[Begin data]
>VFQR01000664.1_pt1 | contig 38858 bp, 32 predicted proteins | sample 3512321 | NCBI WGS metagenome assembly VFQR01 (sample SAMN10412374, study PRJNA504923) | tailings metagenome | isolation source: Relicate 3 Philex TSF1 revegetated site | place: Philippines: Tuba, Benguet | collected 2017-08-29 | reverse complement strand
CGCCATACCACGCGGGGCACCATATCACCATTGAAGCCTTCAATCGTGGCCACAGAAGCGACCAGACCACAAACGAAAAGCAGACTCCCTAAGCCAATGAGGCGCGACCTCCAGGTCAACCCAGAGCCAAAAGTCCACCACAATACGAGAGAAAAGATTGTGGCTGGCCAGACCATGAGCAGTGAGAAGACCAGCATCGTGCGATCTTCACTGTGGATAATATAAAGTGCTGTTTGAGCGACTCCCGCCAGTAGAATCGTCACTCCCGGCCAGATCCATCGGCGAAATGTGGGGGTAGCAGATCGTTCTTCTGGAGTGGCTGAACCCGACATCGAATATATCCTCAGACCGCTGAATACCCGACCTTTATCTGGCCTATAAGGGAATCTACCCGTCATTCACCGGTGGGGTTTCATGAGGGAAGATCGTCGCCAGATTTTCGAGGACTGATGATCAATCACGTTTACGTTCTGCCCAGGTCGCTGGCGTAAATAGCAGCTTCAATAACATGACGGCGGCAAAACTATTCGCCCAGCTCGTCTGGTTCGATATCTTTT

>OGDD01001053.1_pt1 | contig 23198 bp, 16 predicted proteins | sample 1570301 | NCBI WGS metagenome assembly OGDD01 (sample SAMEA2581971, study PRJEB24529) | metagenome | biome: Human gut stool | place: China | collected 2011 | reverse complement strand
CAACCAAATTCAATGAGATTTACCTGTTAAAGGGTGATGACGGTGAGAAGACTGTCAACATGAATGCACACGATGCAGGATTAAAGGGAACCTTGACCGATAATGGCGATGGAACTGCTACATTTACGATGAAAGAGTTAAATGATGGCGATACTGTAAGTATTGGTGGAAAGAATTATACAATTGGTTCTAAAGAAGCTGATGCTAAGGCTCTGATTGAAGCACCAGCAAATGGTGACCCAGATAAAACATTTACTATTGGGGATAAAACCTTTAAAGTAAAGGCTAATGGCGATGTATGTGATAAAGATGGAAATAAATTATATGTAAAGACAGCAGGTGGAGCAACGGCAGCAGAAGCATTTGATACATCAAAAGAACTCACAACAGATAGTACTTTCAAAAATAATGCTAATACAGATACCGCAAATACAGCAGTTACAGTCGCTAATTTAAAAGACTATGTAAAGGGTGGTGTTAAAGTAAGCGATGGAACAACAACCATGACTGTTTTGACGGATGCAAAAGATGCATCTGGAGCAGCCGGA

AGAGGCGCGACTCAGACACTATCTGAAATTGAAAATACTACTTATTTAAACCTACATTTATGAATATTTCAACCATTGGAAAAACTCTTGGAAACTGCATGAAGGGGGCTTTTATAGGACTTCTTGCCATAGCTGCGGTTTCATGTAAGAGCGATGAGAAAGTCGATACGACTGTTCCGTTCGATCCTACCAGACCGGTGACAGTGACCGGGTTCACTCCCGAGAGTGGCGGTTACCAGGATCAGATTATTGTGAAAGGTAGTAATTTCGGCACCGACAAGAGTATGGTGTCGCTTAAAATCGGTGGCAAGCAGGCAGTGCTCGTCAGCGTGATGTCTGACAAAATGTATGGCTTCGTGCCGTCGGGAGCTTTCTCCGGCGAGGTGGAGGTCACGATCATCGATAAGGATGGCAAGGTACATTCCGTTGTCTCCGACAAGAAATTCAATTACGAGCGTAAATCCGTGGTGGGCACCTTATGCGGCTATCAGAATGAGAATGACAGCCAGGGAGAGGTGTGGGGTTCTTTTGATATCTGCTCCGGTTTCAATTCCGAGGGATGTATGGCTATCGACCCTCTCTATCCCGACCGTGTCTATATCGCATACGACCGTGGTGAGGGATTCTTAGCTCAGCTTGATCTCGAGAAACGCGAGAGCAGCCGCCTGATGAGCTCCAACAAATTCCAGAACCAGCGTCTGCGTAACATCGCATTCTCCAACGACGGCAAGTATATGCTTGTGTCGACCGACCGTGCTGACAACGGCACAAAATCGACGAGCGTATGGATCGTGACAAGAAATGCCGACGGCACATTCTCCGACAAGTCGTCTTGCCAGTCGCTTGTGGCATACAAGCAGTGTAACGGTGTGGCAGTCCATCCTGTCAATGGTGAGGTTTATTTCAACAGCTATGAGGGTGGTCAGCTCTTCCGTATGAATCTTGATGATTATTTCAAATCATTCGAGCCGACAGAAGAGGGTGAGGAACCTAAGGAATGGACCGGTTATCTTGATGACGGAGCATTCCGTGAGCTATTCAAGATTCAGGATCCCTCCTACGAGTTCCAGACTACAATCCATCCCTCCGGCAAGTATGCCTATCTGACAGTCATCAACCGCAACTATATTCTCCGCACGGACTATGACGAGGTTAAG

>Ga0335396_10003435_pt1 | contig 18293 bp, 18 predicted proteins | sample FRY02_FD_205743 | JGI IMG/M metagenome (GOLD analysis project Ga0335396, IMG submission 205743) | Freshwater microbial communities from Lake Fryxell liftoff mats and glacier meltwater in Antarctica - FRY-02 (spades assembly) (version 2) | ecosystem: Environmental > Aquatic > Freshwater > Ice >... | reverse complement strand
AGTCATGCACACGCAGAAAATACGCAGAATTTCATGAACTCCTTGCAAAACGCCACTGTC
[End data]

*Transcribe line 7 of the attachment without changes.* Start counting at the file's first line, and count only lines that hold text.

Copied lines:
AGTCATGCACACGCAGAAAATACGCAGAATTTCATGAACTCCTTGCAAAACGCCACTGTC